The Fault in Our Stars by John Green This work has been published in the Teen Ink monthly print magazine.

April 4, 2013
When I first finished reading The Fault in Our Stars, it was 3 a.m. and my heart plummeted. What a lovely book. This quote from the novel sums up how I feel: “Sometimes, you read a book … and you become convinced that the shattered world will never be put back together unless … all living humans read the book. And then there are books like – insert book here – which you can't tell people about, books so special and rare and yours that advertising your affection feels like betrayal.”

The Fault in Our Stars tells the story of cancer-stricken 16-year-old Hazel Grace Lancaster. Knowing she has a terminal disease, she doesn't do much except watch “America's Top Model” and read The Imperial Affliction over and over. Hearing “cancer,” you might expect a story of bravery and heroism, where the illness is the antagonist and somehow the protagonist overcomes the awful torture, but The Fault in Our Stars is not like this. It features cancer, but not as the main topic.

Although death and cancer and loss and sorrow are all prominent in these pages, it is also a downright cheesy, sappy, awfully clichéd love story that makes the hearts of teenage girls flutter and the eyes of experienced adults roll. And I loved every single page of it.

A character like Augustus Waters is rare: he is a charismatic, inquisitive, and thoughtful old soul who was a victim of osteosarcoma, losing a leg to the disease at a young age.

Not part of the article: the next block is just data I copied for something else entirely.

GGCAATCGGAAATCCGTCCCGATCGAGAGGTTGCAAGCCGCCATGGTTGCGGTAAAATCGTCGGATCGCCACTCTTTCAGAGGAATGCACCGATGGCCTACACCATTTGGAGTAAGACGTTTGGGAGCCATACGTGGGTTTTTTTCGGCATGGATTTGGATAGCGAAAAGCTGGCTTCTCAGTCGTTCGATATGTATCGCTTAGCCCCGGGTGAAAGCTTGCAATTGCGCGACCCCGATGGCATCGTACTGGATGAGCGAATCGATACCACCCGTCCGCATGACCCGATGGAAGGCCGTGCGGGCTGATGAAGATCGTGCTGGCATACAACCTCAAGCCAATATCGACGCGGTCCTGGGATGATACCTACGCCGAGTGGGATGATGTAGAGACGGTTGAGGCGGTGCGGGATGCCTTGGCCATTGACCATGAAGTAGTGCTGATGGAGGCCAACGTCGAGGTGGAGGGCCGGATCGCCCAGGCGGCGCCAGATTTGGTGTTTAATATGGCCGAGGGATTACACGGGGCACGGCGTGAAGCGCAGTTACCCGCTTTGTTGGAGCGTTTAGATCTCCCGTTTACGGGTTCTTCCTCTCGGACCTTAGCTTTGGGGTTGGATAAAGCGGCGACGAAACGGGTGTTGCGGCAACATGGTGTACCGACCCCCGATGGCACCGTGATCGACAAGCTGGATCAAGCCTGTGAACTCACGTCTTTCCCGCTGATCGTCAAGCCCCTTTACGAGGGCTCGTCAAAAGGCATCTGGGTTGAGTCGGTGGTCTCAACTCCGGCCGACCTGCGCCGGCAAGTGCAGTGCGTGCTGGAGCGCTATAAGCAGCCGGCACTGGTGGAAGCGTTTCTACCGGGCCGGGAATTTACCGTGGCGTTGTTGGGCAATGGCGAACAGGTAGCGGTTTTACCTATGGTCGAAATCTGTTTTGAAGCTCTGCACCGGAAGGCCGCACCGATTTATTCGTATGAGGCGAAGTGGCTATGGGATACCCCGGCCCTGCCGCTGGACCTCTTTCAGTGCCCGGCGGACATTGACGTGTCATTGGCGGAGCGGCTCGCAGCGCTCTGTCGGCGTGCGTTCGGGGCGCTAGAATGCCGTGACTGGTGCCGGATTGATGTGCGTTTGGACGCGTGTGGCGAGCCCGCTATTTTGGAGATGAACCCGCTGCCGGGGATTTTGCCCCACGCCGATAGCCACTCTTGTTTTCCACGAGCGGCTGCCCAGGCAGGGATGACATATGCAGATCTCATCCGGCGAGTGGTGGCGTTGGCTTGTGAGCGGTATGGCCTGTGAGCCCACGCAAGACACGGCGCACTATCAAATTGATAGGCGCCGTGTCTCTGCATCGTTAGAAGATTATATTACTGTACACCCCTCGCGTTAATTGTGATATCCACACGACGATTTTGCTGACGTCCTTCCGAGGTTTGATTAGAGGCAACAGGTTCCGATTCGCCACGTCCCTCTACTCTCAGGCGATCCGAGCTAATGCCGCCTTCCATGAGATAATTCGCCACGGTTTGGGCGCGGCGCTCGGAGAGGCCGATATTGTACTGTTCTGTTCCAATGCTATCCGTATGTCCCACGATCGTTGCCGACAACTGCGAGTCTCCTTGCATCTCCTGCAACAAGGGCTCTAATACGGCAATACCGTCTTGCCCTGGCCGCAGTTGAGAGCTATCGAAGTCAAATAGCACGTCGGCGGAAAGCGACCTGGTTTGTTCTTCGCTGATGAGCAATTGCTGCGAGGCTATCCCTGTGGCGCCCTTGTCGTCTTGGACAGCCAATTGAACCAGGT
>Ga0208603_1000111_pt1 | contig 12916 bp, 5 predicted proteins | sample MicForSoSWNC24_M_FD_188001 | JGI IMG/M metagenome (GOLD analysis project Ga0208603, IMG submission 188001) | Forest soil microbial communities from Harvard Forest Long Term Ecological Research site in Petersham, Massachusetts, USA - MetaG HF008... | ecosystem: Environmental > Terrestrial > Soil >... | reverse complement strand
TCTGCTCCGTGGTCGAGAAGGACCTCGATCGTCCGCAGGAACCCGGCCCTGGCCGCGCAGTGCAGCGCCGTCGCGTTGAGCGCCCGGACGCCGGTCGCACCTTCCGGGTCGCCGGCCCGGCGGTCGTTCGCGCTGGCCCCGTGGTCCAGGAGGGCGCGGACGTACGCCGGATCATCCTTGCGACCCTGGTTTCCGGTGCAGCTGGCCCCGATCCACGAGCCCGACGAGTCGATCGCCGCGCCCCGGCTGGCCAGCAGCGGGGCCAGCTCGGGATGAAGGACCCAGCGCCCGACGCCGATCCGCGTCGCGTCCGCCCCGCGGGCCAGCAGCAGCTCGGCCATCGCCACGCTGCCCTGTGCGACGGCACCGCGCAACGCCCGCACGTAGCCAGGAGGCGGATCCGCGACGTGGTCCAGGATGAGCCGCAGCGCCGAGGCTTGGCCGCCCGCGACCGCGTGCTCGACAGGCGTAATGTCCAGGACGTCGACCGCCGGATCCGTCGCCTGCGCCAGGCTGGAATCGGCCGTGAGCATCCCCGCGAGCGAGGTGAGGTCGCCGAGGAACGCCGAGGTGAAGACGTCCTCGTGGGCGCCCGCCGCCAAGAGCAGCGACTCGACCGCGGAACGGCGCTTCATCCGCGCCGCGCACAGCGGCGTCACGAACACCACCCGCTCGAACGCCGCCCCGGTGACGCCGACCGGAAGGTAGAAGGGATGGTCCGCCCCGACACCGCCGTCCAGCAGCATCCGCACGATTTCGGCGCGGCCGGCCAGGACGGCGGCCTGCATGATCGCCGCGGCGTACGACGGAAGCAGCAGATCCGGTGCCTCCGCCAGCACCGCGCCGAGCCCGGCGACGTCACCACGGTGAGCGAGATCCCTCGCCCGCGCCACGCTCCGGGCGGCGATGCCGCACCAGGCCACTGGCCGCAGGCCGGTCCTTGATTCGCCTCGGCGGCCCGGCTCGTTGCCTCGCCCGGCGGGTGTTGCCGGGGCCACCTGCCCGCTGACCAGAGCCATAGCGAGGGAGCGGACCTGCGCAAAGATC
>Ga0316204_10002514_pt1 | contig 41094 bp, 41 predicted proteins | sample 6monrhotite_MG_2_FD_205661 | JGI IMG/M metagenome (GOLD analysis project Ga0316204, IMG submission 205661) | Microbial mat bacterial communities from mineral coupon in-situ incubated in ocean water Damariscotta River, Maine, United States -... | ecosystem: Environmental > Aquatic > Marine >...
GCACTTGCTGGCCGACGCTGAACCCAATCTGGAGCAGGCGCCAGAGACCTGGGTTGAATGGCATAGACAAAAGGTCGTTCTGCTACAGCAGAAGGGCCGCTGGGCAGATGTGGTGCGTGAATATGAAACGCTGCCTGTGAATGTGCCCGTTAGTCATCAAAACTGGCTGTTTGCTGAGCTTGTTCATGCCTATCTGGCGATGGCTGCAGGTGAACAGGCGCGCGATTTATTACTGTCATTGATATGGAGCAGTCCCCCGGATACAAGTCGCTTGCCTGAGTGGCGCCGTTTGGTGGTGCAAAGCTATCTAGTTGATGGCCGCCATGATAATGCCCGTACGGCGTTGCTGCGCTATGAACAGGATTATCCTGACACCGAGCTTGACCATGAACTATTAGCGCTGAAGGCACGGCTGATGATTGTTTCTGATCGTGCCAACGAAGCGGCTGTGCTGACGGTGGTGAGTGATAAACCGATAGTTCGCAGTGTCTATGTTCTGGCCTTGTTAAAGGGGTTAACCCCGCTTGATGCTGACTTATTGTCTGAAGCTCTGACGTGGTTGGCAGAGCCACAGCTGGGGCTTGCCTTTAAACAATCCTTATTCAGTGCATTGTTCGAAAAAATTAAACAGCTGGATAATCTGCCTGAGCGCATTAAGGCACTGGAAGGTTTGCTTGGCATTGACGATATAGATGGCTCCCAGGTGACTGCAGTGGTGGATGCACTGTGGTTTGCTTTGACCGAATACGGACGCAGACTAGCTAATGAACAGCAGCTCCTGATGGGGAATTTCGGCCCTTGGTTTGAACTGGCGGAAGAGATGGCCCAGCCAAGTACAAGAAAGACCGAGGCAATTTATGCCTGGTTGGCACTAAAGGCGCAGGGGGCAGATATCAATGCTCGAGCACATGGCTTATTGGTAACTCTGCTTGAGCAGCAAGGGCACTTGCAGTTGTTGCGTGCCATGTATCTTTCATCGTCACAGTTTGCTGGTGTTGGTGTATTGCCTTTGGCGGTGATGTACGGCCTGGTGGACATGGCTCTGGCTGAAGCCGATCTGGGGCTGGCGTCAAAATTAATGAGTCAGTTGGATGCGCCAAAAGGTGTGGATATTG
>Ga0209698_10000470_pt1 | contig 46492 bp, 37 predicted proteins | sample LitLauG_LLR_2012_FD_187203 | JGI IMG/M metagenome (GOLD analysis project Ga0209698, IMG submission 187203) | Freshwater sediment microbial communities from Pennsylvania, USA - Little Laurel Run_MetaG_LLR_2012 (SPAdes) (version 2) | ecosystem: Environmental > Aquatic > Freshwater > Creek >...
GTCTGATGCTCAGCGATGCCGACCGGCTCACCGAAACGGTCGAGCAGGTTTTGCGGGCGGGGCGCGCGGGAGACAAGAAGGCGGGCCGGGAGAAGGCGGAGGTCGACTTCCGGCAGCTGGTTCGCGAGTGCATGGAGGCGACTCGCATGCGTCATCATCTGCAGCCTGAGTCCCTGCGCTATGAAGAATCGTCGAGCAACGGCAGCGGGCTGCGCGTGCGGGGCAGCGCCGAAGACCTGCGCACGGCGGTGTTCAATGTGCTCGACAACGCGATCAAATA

Even though cancer is such a morbid topic, Green manages to show a sensitively humorous side of it through his characters: Augustus is constantly joking about his stub and being one-legged, and Hazel constantly complains about her lungs sucking at being lungs.

Green manages to examine life, love, and death with an honesty few could hope to achieve. He shows how scary cancer can be, but manages to make life fascinating and wondrous, even if the pain of cancer resides in it.

The Fault in Our Stars is my favorite book. I feel that those who haven't read it haven't seen the cruelty or beauty in life. But at the same time, I keep this book close to my heart since it's more special to me than I possibly could have imagined when I first opened it.

This work has been published in the Teen Ink monthly print magazine. This piece has been published in Teen Ink’s monthly print magazine.

Join the Discussion

This article has 1 comment. Post your own now!

kk134 said...
May 15, 2014 at 4:39 pm
i want a sequel!! 
Site Feedback